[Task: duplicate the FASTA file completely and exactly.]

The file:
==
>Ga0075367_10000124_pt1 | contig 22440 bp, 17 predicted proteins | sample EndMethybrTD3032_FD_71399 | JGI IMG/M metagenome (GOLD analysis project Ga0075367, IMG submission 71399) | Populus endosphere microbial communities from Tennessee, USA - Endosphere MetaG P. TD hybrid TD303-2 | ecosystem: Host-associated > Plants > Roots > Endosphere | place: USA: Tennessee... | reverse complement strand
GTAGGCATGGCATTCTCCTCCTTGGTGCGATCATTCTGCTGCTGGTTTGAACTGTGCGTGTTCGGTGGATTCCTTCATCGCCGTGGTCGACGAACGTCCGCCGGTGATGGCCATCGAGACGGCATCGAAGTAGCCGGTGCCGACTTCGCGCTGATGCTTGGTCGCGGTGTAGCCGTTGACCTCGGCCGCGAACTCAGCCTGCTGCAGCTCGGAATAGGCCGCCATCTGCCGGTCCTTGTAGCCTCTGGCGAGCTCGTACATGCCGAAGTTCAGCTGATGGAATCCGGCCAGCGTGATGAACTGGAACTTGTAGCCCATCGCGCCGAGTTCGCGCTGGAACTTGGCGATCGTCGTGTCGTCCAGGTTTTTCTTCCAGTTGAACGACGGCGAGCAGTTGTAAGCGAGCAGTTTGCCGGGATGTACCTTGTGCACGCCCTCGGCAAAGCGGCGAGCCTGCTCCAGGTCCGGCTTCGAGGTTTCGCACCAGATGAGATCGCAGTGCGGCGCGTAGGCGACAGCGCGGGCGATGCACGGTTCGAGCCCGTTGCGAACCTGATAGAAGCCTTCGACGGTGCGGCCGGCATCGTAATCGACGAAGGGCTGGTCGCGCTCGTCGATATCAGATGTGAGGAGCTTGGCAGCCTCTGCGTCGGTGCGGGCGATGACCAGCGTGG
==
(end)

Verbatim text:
>Ga0075367_10000124_pt1 | contig 22440 bp, 17 predicted proteins | sample EndMethybrTD3032_FD_71399 | JGI IMG/M metagenome (GOLD analysis project Ga0075367, IMG submission 71399) | Populus endosphere microbial communities from Tennessee, USA - Endosphere MetaG P. TD hybrid TD303-2 | ecosystem: Host-associated > Plants > Roots > Endosphere | place: USA: Tennessee... | reverse complement strand
GTAGGCATGGCATTCTCCTCCTTGGTGCGATCATTCTGCTGCTGGTTTGAACTGTGCGTGTTCGGTGGATTCCTTCATCGCCGTGGTCGACGAACGTCCGCCGGTGATGGCCATCGAGACGGCATCGAAGTAGCCGGTGCCGACTTCGCGCTGATGCTTGGTCGCGGTGTAGCCGTTGACCTCGGCCGCGAACTCAGCCTGCTGCAGCTCGGAATAGGCCGCCATCTGCCGGTCCTTGTAGCCTCTGGCGAGCTCGTACATGCCGAAGTTCAGCTGATGGAATCCGGCCAGCGTGATGAACTGGAACTTGTAGCCCATCGCGCCGAGTTCGCGCTGGAACTTGGCGATCGTCGTGTCGTCCAGGTTTTTCTTCCAGTTGAACGACGGCGAGCAGTTGTAAGCGAGCAGTTTGCCGGGATGTACCTTGTGCACGCCCTCGGCAAAGCGGCGAGCCTGCTCCAGGTCCGGCTTCGAGGTTTCGCACCAGATGAGATCGCAGTGCGGCGCGTAGGCGACAGCGCGGGCGATGCACGGTTCGAGCCCGTTGCGAACCTGATAGAAGCCTTCGACGGTGCGGCCGGCATCGTAATCGACGAAGGGCTGGTCGCGCTCGTCGATATCAGATGTGAGGAGCTTGGCAGCCTCTGCGTCGGTGCGGGCGATGACCAGCGTGG